Fred DeLuca, Co-Founder And CEO Of Subway, Dead At 67

Subway co-founder and CEO Fred DeLuca, who transformed a small sandwich shop he started as a teenager into the world’s largest fast-food empire, died on Monday night. Cause of death was not released. He was 67.

Born in New York City in 1947 to second-generation Italian immigrant parents, DeLuca didn’t have a charmed childhood. He first lived in a low-rent basement apartment in Brooklyn before his family relocated to public housing in the Bronx.

Moving to “the projects” had been “a step up [for us],” DeLuca recalled years later.

When DeLuca graduated from high school at the age of 17, he worried about how he was going to put himself through college. His parents had instilled in him the value of a good education and he harbored dreams of becoming a doctor.

“The problem was that I couldn’t afford my dream,” DeLuca wrote in a 2005 essay. “My job at the local hardware store paid minimum wage, a mere $1.25 an hour. For me, a college education seemed as far-flung as the prospect of a man walking on the moon.”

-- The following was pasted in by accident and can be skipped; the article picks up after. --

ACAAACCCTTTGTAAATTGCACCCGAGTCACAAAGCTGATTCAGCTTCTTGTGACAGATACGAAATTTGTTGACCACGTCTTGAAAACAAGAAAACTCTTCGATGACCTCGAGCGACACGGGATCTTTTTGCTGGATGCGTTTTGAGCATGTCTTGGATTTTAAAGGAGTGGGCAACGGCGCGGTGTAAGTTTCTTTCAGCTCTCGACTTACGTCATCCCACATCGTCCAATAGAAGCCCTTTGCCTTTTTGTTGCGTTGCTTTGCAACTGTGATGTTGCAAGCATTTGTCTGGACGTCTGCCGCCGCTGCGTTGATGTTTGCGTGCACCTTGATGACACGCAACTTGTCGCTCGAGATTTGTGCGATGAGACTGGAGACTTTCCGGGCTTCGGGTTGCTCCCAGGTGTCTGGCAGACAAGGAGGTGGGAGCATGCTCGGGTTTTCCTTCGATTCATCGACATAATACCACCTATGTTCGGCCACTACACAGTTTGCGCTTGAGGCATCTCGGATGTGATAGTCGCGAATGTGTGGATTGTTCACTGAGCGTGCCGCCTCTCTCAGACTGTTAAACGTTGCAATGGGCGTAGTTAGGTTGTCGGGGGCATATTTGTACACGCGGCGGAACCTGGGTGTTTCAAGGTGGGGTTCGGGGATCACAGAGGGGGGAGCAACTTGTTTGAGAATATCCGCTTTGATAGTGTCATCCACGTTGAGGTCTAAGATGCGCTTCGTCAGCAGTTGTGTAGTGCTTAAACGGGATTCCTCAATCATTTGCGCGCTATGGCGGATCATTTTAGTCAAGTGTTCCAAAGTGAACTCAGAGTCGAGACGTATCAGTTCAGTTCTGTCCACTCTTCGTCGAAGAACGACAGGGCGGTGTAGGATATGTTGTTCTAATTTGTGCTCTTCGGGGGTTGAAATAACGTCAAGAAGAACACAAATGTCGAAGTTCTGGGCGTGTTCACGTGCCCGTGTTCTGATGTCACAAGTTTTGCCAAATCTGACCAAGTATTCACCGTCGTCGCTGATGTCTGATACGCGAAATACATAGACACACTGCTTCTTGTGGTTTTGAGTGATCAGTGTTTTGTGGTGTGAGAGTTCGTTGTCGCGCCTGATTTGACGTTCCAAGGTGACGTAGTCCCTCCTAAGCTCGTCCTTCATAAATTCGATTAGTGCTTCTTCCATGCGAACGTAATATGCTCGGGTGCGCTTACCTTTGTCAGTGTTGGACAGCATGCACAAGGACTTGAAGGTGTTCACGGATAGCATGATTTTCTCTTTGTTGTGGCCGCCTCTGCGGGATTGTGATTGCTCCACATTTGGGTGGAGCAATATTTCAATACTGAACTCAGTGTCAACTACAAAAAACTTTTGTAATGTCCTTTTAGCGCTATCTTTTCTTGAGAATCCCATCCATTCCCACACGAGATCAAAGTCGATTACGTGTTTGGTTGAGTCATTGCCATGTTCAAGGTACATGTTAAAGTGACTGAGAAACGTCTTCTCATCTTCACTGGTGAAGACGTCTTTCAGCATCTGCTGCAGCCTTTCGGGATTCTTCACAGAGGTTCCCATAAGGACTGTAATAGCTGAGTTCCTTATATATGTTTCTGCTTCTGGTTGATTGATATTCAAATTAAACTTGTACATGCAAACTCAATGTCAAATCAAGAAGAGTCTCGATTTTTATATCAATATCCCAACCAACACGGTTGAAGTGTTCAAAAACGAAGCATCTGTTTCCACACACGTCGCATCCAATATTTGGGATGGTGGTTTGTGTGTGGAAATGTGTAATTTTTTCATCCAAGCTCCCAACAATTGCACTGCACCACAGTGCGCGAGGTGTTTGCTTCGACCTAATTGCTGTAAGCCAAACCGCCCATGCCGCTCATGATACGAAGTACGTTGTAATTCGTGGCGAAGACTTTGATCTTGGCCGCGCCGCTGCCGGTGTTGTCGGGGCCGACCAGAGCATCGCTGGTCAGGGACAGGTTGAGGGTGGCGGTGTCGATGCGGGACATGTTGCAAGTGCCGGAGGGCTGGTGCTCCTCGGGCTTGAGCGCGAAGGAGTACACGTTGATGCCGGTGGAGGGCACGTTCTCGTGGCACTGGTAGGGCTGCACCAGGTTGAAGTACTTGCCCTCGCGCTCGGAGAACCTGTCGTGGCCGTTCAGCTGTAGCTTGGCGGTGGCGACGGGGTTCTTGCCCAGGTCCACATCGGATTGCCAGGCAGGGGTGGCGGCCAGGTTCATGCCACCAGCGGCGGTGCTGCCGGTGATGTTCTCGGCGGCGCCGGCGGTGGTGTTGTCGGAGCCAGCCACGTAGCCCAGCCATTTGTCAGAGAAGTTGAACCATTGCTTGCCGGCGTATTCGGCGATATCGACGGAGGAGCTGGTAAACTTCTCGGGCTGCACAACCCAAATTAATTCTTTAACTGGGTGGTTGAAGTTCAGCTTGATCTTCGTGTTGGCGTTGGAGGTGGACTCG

DeLuca’s life would soon take an unexpected detour.

That year — 1965 — he approached a family friend named Peter Buck about borrowing some money to pay for his college education. But Buck had something else in mind.

“I think you should open a submarine sandwich shop,” Buck told him. He loaned DeLuca $1,000 to do just that.

As DeLuca later wrote in his 2000 book, “Start Small Finish Big,” he knew “nothing about making sandwiches, nor the food industry,” but followed Buck’s advice and opened a small store in Bridgeport, Connecticut.

The plan was to run the sub shop and use the proceeds to help pay for college.

“It wasn’t intended to support me forever,” DeLuca wrote.

He named the sandwich store “Pete’s Super Submarines” after his benefactor. In 1968, DeLuca changed the name to “Subway.”

 

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Eric Write head editor and chief at The Pluto Daily